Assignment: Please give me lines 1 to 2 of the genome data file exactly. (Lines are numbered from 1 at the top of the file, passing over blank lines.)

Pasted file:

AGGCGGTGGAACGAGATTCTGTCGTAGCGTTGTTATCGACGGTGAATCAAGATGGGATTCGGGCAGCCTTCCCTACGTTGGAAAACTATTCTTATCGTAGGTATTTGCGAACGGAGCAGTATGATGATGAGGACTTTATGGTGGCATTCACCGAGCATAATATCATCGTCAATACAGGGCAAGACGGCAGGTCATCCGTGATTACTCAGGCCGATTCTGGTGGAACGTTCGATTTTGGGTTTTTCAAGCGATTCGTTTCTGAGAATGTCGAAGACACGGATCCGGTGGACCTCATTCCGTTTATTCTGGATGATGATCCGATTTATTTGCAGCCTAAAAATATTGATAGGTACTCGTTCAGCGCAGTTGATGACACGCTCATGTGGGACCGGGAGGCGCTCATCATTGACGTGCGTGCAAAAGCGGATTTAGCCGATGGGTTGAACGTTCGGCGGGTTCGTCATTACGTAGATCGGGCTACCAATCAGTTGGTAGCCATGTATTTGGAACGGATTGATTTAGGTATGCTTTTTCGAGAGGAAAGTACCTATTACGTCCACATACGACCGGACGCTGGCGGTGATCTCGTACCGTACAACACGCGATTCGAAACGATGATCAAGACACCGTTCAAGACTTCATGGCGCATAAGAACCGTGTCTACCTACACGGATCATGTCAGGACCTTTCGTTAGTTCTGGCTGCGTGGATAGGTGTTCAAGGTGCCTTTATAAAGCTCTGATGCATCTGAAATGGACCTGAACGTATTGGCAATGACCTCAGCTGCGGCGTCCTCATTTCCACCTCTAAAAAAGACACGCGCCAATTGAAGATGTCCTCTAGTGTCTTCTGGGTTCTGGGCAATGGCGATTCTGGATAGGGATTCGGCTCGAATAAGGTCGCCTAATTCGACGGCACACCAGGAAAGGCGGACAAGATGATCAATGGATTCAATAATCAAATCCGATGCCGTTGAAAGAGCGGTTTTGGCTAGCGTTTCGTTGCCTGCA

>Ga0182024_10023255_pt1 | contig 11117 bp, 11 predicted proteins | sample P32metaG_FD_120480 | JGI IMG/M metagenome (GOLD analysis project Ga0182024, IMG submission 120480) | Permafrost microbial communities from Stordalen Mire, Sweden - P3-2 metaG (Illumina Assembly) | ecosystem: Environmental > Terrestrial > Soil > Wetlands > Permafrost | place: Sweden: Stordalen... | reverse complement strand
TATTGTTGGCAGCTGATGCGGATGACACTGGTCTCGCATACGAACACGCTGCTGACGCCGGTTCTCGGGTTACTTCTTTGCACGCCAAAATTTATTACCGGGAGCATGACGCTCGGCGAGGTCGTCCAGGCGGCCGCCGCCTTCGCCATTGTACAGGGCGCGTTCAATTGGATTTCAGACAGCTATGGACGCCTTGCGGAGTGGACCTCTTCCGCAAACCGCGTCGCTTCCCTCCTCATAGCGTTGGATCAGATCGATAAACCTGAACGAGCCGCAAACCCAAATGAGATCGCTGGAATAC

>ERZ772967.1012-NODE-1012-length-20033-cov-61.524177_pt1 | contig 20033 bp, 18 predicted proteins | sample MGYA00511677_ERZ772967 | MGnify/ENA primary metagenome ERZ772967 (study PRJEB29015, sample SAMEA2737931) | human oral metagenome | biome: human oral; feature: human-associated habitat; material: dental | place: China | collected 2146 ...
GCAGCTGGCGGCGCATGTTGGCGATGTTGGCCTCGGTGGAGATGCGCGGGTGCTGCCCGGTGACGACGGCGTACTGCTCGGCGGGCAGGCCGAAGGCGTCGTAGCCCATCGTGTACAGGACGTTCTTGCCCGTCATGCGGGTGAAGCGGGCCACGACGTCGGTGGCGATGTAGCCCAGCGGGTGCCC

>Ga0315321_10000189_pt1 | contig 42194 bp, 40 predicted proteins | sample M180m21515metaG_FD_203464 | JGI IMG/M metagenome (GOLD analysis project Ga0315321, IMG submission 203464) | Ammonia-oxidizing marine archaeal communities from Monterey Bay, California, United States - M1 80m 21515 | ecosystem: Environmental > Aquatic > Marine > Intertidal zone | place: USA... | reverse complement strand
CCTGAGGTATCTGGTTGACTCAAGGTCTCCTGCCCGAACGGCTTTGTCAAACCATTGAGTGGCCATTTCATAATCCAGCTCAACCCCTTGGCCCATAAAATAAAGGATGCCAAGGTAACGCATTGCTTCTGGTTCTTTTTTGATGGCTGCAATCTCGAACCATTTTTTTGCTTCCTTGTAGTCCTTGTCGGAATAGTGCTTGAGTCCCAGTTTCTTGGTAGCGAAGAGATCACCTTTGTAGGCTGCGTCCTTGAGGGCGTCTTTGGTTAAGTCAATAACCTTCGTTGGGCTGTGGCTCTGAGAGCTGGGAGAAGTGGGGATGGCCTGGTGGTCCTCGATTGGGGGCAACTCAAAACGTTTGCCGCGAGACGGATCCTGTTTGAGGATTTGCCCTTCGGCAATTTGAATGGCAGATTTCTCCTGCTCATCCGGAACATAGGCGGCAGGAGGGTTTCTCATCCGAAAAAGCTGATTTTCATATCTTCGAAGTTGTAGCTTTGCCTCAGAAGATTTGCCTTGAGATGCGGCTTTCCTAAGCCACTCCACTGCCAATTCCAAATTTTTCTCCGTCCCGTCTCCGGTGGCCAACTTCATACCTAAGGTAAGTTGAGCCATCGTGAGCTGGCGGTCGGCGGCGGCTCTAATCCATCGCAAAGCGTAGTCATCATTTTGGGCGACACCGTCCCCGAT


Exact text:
AGGCGGTGGAACGAGATTCTGTCGTAGCGTTGTTATCGACGGTGAATCAAGATGGGATTCGGGCAGCCTTCCCTACGTTGGAAAACTATTCTTATCGTAGGTATTTGCGAACGGAGCAGTATGATGATGAGGACTTTATGGTGGCATTCACCGAGCATAATATCATCGTCAATACAGGGCAAGACGGCAGGTCATCCGTGATTACTCAGGCCGATTCTGGTGGAACGTTCGATTTTGGGTTTTTCAAGCGATTCGTTTCTGAGAATGTCGAAGACACGGATCCGGTGGACCTCATTCCGTTTATTCTGGATGATGATCCGATTTATTTGCAGCCTAAAAATATTGATAGGTACTCGTTCAGCGCAGTTGATGACACGCTCATGTGGGACCGGGAGGCGCTCATCATTGACGTGCGTGCAAAAGCGGATTTAGCCGATGGGTTGAACGTTCGGCGGGTTCGTCATTACGTAGATCGGGCTACCAATCAGTTGGTAGCCATGTATTTGGAACGGATTGATTTAGGTATGCTTTTTCGAGAGGAAAGTACCTATTACGTCCACATACGACCGGACGCTGGCGGTGATCTCGTACCGTACAACACGCGATTCGAAACGATGATCAAGACACCGTTCAAGACTTCATGGCGCATAAGAACCGTGTCTACCTACACGGATCATGTCAGGACCTTTCGTTAGTTCTGGCTGCGTGGATAGGTGTTCAAGGTGCCTTTATAAAGCTCTGATGCATCTGAAATGGACCTGAACGTATTGGCAATGACCTCAGCTGCGGCGTCCTCATTTCCACCTCTAAAAAAGACACGCGCCAATTGAAGATGTCCTCTAGTGTCTTCTGGGTTCTGGGCAATGGCGATTCTGGATAGGGATTCGGCTCGAATAAGGTCGCCTAATTCGACGGCACACCAGGAAAGGCGGACAAGATGATCAATGGATTCAATAATCAAATCCGATGCCGTTGAAAGAGCGGTTTTGGCTAGCGTTTCGTTGCCTGCA

>Ga0182024_10023255_pt1 | contig 11117 bp, 11 predicted proteins | sample P32metaG_FD_120480 | JGI IMG/M metagenome (GOLD analysis project Ga0182024, IMG submission 120480) | Permafrost microbial communities from Stordalen Mire, Sweden - P3-2 metaG (Illumina Assembly) | ecosystem: Environmental > Terrestrial > Soil > Wetlands > Permafrost | place: Sweden: Stordalen... | reverse complement strand